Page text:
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Friday, April 18, 2008

Lump, revisited

Well, as it was foretold, this was not an easy week with Lump. Here when I agreed to let him come to my classroom (yeah, like I actually had a choice in the matter), I figured it would just be a matter of overlooking the fact that he was doing absolutely nothing and maybe occasionally ignoring little things like ripping paper or muttering under his breath.

Nope, it's been much more of a roller coaster than that. After Monday, when he came to my room and sawed logs, I thought maybe he would be used to this new routine. But when Tuesday morning rolled around, he once again went down to Mrs. Math's room. I had to go down and get him again, though this time, he came without much resistance. He still didn't do any of the math work with us, but when we had our science time, he actually took the book out of his desk and opened it to the correct page. I saw that as a step in the right direction.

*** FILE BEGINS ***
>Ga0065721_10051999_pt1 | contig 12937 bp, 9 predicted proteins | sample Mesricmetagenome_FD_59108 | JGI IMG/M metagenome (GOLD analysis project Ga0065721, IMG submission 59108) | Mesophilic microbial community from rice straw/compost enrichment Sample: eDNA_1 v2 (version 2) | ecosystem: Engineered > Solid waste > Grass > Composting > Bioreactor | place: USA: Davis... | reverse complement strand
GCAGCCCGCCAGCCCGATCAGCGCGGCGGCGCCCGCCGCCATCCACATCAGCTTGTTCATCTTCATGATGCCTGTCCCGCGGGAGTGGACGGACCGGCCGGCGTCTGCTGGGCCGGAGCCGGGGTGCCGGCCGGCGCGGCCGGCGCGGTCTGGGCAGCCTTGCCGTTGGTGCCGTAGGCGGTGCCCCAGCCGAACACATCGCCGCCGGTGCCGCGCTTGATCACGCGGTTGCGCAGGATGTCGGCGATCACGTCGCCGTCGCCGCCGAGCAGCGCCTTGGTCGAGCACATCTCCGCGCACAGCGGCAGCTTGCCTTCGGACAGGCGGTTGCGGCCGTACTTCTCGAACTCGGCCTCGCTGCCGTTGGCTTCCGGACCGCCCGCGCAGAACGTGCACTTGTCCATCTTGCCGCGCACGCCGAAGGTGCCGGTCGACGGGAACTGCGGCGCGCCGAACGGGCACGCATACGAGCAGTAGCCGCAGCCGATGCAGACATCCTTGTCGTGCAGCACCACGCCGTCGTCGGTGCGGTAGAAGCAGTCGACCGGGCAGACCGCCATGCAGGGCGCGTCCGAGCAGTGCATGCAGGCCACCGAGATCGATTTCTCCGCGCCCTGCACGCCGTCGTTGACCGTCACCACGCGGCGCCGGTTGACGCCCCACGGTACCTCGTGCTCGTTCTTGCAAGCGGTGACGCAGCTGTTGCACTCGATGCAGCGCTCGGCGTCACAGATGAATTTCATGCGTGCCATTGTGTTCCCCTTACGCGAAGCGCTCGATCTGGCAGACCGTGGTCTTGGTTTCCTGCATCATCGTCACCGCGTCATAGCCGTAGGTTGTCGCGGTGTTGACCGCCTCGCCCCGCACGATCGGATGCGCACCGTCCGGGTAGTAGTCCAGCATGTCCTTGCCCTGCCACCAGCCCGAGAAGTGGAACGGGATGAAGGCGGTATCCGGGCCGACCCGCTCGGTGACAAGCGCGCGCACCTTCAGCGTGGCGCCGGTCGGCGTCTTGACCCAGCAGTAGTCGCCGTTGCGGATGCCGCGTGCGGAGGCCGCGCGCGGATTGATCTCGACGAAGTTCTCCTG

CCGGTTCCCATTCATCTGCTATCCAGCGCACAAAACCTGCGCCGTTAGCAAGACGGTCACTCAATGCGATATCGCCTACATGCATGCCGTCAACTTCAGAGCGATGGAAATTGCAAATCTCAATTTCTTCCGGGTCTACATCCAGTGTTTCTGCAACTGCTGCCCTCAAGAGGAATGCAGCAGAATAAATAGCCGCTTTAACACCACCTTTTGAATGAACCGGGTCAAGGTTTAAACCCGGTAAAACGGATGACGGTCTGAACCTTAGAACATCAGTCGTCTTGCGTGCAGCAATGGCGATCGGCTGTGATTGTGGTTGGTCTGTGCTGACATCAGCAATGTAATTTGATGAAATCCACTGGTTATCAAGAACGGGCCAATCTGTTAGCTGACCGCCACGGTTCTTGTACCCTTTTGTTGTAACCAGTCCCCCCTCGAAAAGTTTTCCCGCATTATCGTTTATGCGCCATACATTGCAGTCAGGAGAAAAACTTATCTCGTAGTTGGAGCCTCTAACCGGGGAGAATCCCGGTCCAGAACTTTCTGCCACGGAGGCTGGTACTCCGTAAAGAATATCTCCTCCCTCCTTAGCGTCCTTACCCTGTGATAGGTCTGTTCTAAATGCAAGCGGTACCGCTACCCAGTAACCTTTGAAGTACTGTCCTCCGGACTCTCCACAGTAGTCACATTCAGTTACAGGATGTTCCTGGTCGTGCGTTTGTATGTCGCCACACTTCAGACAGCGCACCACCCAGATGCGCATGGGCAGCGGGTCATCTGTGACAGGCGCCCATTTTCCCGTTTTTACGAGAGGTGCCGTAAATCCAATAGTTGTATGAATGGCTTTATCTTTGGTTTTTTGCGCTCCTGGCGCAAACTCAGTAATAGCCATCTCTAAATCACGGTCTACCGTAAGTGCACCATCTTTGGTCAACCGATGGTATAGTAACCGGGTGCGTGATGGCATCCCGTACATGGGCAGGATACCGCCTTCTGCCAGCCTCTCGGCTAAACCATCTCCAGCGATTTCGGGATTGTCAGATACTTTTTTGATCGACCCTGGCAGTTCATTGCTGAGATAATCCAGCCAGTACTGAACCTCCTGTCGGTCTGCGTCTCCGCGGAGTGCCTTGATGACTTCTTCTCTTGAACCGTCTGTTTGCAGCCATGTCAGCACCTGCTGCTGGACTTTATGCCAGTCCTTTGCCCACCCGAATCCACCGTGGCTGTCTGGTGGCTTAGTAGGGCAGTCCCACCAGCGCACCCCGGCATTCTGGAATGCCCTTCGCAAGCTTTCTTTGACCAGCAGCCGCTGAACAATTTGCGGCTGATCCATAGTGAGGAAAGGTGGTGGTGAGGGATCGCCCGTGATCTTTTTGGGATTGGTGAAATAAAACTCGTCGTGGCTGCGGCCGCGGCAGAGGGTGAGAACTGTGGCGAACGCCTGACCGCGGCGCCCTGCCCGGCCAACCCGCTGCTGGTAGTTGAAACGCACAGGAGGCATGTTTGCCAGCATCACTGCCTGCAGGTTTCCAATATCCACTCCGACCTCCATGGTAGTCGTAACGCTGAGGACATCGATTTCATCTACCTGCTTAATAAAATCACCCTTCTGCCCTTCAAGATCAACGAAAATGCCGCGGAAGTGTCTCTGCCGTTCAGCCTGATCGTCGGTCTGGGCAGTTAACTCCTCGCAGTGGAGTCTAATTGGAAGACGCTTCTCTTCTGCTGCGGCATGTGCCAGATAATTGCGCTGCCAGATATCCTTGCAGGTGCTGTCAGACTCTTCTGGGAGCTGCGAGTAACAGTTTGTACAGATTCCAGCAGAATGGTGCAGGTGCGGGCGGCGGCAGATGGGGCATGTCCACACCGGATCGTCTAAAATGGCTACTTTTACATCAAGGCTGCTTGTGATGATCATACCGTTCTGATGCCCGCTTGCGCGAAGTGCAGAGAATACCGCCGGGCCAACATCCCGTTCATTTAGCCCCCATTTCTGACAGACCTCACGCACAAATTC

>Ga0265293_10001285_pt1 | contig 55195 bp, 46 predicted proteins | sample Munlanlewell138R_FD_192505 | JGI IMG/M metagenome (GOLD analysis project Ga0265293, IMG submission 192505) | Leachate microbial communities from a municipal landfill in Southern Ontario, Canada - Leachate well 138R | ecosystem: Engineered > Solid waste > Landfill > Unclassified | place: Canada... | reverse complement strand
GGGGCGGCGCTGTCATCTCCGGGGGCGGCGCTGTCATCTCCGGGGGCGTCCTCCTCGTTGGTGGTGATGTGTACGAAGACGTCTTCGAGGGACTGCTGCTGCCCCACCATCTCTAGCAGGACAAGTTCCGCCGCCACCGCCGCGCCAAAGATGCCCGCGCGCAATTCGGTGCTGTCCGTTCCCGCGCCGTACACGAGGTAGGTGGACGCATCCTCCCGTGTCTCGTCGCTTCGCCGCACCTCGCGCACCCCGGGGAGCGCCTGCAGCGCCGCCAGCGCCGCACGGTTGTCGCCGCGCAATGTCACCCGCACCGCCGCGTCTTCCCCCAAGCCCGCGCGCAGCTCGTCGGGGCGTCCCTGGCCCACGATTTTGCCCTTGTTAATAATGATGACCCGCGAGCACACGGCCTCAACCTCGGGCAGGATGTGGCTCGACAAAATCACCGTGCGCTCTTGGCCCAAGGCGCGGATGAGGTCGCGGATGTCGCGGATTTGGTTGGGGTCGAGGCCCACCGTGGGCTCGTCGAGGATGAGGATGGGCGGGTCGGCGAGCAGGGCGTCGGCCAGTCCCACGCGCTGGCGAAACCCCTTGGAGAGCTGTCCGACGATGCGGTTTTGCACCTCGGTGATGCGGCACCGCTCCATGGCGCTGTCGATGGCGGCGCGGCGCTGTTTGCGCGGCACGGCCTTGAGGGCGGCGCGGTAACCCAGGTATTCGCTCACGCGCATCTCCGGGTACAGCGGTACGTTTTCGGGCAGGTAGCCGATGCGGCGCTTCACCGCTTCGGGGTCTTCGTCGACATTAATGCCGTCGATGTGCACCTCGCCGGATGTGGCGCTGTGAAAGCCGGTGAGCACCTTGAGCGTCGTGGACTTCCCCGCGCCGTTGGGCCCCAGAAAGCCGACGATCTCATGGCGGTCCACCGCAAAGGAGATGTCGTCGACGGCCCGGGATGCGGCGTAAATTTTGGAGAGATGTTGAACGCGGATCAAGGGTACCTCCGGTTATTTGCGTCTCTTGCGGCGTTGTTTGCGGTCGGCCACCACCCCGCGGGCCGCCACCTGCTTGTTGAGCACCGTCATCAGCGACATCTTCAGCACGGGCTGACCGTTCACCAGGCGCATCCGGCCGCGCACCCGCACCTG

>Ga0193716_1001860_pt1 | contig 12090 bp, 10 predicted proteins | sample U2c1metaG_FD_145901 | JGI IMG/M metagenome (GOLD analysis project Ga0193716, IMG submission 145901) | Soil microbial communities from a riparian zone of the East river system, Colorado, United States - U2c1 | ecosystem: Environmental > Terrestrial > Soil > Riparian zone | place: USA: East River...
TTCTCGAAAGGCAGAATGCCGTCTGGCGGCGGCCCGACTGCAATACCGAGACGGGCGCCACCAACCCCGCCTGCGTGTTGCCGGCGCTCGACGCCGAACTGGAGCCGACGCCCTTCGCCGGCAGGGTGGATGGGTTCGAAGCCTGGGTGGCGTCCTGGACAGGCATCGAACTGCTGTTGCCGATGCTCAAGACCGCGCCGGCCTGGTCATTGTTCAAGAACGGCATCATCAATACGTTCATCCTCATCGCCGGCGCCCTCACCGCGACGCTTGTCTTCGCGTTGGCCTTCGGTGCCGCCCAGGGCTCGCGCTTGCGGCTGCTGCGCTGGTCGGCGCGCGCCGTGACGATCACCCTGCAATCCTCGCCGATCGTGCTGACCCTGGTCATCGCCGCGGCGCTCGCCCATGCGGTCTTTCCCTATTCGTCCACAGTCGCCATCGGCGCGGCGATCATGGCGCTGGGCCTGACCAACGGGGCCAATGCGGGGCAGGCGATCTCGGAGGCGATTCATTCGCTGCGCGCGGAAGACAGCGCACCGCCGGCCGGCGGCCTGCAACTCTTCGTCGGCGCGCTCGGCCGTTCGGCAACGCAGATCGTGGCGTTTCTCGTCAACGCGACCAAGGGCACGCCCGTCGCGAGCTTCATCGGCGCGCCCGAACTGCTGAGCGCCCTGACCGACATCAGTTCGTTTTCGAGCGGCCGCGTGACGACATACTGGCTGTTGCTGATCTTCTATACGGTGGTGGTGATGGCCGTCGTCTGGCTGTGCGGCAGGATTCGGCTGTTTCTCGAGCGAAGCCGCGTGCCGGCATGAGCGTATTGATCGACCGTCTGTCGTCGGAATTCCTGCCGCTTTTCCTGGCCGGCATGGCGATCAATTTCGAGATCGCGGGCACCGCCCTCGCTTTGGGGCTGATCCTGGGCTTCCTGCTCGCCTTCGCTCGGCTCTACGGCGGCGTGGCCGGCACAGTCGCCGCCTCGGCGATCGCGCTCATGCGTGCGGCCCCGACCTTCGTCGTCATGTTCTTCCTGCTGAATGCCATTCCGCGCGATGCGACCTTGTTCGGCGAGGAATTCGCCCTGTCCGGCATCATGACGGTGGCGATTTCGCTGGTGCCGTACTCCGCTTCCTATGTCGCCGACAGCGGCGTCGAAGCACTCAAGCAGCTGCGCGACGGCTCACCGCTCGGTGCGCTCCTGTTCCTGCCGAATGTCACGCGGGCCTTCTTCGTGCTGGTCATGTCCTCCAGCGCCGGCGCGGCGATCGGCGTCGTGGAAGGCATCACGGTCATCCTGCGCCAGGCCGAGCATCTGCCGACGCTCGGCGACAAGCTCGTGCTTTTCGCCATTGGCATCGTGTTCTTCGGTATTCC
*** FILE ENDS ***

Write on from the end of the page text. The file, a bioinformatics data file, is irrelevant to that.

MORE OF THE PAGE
Tuesday after school, I was dropping my kids off at the bus (why does that sound like a euphemism?), and I passed Lump. He said, "Hi, Mister Teacher." I replied, "Hey, Lump!" I gave him a high five and asked, "Tomorrow, you're going to come to my room and do some work with us, right?" He nodded, so again I took that as a positive sign.

However, on Wednesday morning, he would not come to my room at all. I finally used breakfast as bait, telling him that he wouldn't get to eat unless he came to my room. That got him into my room quickly enough. He ate his breakfast, then he got up and walked back out of my room, taking up his usual sulking position in the hallway. I eventually had to call the assistant principal down, and when he wouldn't do what she asked him to, she sent him home.